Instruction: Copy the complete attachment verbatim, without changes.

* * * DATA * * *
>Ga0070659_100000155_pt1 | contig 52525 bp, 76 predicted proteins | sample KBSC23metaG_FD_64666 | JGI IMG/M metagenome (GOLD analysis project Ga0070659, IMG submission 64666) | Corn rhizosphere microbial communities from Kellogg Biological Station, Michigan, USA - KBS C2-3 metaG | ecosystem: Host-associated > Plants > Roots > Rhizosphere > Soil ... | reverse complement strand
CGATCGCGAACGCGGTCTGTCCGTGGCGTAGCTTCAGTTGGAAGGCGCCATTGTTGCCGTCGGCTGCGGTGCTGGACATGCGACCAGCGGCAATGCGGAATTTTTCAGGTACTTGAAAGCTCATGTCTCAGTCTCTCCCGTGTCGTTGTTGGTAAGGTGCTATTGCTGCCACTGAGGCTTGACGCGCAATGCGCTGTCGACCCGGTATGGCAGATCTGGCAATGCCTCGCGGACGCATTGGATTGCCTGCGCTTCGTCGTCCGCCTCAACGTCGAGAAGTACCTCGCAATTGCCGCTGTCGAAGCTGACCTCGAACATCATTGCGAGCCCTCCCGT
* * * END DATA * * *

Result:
>Ga0070659_100000155_pt1 | contig 52525 bp, 76 predicted proteins | sample KBSC23metaG_FD_64666 | JGI IMG/M metagenome (GOLD analysis project Ga0070659, IMG submission 64666) | Corn rhizosphere microbial communities from Kellogg Biological Station, Michigan, USA - KBS C2-3 metaG | ecosystem: Host-associated > Plants > Roots > Rhizosphere > Soil ... | reverse complement strand
CGATCGCGAACGCGGTCTGTCCGTGGCGTAGCTTCAGTTGGAAGGCGCCATTGTTGCCGTCGGCTGCGGTGCTGGACATGCGACCAGCGGCAATGCGGAATTTTTCAGGTACTTGAAAGCTCATGTCTCAGTCTCTCCCGTGTCGTTGTTGGTAAGGTGCTATTGCTGCCACTGAGGCTTGACGCGCAATGCGCTGTCGACCCGGTATGGCAGATCTGGCAATGCCTCGCGGACGCATTGGATTGCCTGCGCTTCGTCGTCCGCCTCAACGTCGAGAAGTACCTCGCAATTGCCGCTGTCGAAGCTGACCTCGAACATCATTGCGAGCCCTCCCGT